2. Surface-gravity wave model
(a) Governing equations
Although our ultimate goal is to study surface waves, we begin by considering the ‘internal’ motion of the fluid at whose surface the waves form. The first portion of our presentation reviews the development presented by Miles (1976). For an incompressible fluid whose velocity is described by the vector u, the Boussinesq approximation (Kundu 1990) holds and conservation of mass is expressed by the continuity equation 2.1 For a fluid particle with density ρ, pressure p and kinematic viscosity ν (and with gravity represented by the vector g), conservation of momentum is expressed by the Navier–Stokes equation. We are working towards a Hamiltonian formulation, however, and therefore discard viscous terms. This means the Navier–Stokes equation is replaced by the Euler equation
Note, however, that we will reintroduce viscous effects (§2c) in the form of linear damping. Next, the fluid motion is assumed irrotational: ∇×u=0. This simplification can be inferred from Kelvin’s circulation theorem; it states that for inviscid fluids, rotational motion is conserved. Therefore, if we take the initial state of the fluid to be irrotational, it will remain irrotational. Irrotational fluid motions can be described by a velocity potential u=∇ϕ. The Euler equation becomes In the above, it has been assumed that gravity acts along the vertical direction, therefore |g|=g.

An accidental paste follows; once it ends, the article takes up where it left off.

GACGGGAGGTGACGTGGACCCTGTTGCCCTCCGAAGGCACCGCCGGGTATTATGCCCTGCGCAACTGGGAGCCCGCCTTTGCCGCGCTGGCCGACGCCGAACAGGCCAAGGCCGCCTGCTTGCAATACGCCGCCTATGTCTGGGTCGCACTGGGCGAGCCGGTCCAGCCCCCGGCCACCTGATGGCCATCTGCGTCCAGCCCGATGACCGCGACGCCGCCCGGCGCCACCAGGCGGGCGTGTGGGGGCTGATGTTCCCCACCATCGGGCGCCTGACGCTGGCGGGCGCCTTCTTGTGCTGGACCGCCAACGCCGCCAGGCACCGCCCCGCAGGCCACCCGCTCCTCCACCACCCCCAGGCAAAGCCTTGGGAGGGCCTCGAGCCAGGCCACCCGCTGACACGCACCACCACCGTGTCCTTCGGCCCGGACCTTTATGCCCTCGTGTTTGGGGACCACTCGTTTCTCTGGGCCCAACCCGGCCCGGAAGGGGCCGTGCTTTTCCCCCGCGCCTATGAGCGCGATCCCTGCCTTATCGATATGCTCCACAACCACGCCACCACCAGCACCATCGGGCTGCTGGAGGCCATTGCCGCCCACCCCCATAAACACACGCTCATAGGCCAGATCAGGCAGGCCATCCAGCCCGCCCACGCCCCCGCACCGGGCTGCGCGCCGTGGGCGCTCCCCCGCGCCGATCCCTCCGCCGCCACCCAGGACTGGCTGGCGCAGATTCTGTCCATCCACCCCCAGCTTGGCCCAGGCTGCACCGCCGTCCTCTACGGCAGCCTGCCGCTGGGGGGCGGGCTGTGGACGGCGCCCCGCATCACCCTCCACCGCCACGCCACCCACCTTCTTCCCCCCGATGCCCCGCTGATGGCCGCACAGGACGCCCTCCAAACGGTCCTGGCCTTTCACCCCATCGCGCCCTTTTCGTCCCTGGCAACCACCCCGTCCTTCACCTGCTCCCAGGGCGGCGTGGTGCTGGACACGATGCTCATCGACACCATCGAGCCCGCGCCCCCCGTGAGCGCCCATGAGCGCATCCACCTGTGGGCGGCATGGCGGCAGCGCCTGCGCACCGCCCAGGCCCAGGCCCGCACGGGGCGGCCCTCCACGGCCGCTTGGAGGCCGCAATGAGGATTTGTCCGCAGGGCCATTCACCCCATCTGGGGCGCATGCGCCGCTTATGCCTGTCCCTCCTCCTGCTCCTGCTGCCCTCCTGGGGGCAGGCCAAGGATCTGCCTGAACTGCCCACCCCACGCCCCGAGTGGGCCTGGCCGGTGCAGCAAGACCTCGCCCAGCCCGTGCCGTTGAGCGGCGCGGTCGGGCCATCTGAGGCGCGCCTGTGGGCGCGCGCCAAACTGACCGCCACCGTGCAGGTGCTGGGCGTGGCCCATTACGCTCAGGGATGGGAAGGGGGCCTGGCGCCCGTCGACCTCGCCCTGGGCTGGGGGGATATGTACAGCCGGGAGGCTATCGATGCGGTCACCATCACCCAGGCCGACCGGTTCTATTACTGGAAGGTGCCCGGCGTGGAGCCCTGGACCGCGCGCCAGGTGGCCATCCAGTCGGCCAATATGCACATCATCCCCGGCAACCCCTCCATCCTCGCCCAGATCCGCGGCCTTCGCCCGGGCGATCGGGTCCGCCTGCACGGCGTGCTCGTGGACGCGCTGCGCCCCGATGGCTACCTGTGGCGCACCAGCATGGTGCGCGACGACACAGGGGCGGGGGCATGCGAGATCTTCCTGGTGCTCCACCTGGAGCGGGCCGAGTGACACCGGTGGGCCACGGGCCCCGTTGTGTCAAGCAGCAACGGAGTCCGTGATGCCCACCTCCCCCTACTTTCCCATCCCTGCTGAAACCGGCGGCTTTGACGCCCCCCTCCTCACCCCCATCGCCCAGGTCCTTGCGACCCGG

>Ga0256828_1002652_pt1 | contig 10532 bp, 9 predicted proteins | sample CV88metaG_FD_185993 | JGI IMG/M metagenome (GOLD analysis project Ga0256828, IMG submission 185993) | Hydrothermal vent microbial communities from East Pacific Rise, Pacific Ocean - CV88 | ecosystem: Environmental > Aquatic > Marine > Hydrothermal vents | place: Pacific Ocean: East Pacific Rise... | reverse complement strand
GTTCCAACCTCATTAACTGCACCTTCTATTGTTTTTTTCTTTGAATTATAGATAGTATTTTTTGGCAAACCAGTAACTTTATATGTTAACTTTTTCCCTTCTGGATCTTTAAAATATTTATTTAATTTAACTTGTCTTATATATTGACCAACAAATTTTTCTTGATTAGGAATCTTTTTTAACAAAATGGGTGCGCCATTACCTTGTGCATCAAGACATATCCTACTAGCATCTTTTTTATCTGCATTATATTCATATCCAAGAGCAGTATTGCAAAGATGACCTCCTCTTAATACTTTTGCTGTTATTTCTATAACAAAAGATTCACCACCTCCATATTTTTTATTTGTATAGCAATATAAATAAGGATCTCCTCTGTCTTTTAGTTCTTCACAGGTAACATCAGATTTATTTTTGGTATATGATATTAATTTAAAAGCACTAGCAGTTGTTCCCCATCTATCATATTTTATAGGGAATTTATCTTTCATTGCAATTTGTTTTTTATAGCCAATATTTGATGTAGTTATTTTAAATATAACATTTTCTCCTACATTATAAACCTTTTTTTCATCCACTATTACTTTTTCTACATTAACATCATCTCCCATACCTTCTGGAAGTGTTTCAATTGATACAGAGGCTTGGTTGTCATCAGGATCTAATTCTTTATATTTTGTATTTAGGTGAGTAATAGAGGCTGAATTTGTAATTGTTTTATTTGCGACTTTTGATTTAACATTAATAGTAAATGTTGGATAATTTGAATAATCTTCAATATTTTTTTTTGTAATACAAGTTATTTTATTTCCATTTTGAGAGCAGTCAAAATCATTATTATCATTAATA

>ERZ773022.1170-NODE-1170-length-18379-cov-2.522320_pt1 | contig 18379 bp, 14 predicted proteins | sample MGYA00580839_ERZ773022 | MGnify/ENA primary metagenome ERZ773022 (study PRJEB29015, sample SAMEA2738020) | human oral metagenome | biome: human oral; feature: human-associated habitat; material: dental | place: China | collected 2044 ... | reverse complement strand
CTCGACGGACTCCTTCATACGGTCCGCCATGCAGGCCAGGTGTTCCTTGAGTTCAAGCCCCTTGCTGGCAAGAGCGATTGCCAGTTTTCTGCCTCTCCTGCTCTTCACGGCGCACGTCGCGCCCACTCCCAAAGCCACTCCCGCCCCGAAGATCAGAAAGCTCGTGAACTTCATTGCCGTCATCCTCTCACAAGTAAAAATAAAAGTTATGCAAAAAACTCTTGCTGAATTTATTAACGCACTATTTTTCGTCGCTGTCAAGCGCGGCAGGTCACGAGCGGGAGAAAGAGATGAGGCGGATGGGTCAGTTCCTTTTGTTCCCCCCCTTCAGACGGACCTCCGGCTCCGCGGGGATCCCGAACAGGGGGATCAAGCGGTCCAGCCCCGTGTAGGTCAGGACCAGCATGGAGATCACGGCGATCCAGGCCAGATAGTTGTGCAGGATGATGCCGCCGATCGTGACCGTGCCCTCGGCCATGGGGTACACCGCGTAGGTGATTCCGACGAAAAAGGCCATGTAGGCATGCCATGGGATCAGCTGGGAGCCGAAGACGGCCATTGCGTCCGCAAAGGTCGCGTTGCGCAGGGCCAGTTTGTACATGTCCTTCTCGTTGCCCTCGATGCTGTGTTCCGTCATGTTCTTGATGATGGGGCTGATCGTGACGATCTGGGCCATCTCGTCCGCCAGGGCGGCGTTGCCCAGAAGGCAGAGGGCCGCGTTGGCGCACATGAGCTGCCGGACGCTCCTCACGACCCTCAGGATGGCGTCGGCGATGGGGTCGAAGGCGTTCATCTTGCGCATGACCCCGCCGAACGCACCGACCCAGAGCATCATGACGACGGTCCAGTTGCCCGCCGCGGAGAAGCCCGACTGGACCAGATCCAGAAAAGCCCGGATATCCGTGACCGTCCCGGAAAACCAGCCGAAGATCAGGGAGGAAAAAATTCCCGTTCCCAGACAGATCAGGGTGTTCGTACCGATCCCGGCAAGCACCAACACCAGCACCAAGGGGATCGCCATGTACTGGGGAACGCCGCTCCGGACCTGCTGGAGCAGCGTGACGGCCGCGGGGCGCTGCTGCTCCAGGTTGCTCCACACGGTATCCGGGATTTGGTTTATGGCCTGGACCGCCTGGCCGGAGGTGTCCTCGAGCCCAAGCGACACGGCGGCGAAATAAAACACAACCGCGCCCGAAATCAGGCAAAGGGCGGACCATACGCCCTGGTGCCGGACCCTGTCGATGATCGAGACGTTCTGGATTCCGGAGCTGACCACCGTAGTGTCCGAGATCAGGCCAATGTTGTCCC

In order to relate the motion of the surface waves to the internal motion of the fluid, boundary conditions are needed. First, there is the kinematic boundary condition. As explained in Whitham (1974), derivation of this boundary condition, the kinematic boundary condition, is based on the surface of the fluid being defined by the property that no fluid crosses it. We denote the surface height by η (x1 and x2 refer to the coordinates of the horizontal plane, in actual calculations we will use cylindrical coordinates, thus (x1,x2)=(r,θ)), and the kinematic boundary condition is given by In the above, we have made use of the notation u=(ux1,ux2,uz). In our treatment, we take the fluid to be confined to a cylindrical tank of radius a and depth d (at rest, the fluid is contained between z=−d and z=0). This leads to boundary conditions at the lateral and bottom walls of the tank that impose zero flow across these walls
Miles showed that the conservation of mass equation, the kinematic boundary condition and the boundary conditions at the lateral and bottom walls can be obtained from a variational formulation. Specifically, the first variation of the integral must vanish (S=πa2). Note that this type of variational formulation was first presented by Zakharov (1968).
Miles’s analysis proceeds with separation of variables and The relationship between ψn and χn is found from the conservation of mass equation, the boundary condition at the container’s walls and a linearization of the kinematic boundary condition The relation between ϕn(t) and qn(t) is found using the variational formulation. Details are given by Miles (1976, §2).
Specifically, for a cylindrical container, as given by Miles (1984a), the eigenfunctions ψn contain Bessel functions where Nij is a normalization factor and Ji is a Bessel function and the eigenvalues satisfy
(b) The Hamiltonian of surface-gravity waves